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Aliment Pharmacol Ther. 2005 Mar 1;21(5):519-24.

Relationship between serum ferritin, hepatic iron staining, diabetes mellitus and fibrosis progression in patients with chronic hepatitis C.

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  • 1Hepatobiliary Group, Institute of Cellular and Molecular Science, Queen Mary's School of Medicine and Dentistry, London, UK. raymonddsou@yahoo.com



Chronic infection with the hepatitis C virus affects over 170 million individuals worldwide and 20% of patients develop cirrhosis after 20 years. Increased iron stores and hepatic iron content have been suggested to be important in fibrosis progression. The increased prevalence of diabetes mellitus has been associated with increased iron deposits in patients with chronic hepatitis C.


To assess the potential relationship between serum ferritin and hepatic iron staining and liver fibrosis in patients with chronic hepatitis C virus infection and whether these factors are increased in diabetic patients with hepatitis C virus.


This was a cross-sectional, multi-centre study involving hospitals in the north-east of London between 1992 and 2003. Chronic hepatitis C patients with a liver biopsy and data concerning age, sex, basal metabolic index, diabetes mellitus or impaired glucose tolerance, alcohol intake, serum ferritin level and ethnicity were enrolled. Each biopsy was scored for fibrosis and stained for hepatic iron.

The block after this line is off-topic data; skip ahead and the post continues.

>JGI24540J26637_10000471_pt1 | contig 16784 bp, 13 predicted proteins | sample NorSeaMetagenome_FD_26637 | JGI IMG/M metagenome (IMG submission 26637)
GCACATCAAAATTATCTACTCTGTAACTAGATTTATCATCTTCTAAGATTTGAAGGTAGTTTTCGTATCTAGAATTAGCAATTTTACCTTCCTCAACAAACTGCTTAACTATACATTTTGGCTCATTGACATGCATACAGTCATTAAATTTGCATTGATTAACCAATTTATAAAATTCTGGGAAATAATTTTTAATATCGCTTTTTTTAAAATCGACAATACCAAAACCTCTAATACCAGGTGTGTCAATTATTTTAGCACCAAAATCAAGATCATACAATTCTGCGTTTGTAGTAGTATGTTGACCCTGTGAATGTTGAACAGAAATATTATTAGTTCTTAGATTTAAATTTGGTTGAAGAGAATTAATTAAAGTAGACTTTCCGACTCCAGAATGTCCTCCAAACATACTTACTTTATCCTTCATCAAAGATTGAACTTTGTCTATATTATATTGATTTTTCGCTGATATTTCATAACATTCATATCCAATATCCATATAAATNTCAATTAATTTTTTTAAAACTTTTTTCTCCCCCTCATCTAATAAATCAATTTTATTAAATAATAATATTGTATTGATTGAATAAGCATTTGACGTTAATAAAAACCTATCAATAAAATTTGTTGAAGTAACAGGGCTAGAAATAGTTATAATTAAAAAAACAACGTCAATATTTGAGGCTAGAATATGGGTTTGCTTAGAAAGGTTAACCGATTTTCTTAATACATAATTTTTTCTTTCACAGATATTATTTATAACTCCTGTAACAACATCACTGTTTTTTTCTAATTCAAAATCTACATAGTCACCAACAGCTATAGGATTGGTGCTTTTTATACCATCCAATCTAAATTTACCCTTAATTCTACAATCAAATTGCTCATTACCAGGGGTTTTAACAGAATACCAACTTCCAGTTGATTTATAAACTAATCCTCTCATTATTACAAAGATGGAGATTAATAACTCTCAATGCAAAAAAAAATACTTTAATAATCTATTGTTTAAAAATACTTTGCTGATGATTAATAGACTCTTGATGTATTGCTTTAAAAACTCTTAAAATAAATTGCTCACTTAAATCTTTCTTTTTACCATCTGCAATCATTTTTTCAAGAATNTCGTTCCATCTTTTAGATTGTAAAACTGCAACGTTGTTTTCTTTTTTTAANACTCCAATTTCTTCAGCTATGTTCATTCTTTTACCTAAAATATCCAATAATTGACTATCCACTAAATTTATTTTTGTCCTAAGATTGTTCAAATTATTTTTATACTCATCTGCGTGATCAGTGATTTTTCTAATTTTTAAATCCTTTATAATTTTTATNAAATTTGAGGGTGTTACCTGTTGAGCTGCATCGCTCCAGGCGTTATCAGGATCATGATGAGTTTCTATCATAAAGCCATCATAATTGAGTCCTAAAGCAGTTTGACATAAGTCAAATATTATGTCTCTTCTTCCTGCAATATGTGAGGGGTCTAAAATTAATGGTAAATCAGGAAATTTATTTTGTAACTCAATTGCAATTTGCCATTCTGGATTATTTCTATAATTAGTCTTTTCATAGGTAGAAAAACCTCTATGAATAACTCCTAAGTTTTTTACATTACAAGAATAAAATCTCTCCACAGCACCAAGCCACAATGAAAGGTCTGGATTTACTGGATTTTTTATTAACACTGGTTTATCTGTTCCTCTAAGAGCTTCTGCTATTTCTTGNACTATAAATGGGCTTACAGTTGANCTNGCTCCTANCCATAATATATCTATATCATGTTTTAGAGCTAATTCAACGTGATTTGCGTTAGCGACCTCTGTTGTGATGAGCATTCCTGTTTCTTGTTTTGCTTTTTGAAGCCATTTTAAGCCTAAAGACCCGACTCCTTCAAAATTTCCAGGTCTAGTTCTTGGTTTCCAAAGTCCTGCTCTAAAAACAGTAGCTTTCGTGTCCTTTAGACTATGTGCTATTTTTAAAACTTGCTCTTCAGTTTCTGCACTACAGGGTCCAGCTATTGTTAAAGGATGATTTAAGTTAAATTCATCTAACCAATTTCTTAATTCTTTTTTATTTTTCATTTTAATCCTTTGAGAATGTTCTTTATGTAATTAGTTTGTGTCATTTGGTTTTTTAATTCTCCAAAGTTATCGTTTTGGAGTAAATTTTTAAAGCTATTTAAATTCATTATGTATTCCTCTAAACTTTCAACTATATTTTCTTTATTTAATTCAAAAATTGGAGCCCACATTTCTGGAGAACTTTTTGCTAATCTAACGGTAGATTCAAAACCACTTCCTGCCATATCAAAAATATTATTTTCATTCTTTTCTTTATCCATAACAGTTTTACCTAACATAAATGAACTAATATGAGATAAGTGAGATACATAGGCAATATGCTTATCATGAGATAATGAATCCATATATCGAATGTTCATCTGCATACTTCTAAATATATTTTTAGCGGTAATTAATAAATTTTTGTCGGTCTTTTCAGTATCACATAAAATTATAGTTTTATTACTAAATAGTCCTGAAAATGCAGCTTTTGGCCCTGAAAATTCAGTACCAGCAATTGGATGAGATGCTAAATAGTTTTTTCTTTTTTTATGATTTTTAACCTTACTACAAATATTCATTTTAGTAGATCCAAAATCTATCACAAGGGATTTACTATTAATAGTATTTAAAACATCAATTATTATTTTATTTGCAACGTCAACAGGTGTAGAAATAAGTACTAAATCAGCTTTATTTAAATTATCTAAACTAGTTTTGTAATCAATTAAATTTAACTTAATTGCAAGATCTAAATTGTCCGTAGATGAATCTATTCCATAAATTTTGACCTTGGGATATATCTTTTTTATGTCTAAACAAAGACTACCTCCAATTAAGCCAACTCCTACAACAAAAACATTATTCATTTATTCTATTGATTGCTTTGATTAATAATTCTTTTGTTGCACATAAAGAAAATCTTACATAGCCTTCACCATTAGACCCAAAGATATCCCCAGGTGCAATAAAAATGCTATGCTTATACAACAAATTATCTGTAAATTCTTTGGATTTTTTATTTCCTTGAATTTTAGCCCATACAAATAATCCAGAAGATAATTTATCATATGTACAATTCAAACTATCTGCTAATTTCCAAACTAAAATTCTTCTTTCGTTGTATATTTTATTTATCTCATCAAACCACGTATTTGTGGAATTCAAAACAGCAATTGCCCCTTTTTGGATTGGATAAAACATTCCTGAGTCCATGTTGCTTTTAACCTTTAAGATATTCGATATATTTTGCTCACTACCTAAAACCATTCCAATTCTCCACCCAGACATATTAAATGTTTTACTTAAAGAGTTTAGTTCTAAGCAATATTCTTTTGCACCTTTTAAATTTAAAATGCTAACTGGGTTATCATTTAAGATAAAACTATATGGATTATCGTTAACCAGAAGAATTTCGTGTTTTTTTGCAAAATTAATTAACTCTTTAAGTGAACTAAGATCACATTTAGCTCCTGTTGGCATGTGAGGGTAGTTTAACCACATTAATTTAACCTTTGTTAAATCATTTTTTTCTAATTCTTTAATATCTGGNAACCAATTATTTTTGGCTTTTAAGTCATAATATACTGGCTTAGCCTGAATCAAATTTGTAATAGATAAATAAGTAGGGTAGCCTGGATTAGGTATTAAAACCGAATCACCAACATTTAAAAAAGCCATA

Three hundred and thirty nine patients (200 Caucasian; 139 Asian) were enrolled. Fifty three patients had no fibrosis, 131 had mild fibrosis (stage one to two Modified Ishak), 68 moderate fibrosis (stage three to four) and 87 cirrhosis (stage five to six). 4.4% of patients had elevations in serum ferritin, whilst 11% had increased hepatic iron staining. The serum ferritin and hepatic iron staining were unrelated to the degree of fibrosis. Serum ferritin was significantly higher in patients with diabetes or impaired glucose tolerance compared to non-diabetics. No association was seen between diabetes and hepatic iron staining.


Many patients with chronic hepatitis C virus infection may have elevated serum ferritin and/or iron deposition within the liver. However, both played no significant role in the progression of hepatitis C virus related liver injury. The association between chronic hepatitis C virus infection and type II diabetes mellitus exists, however the biological mechanism of this association still remains to be elucidated.

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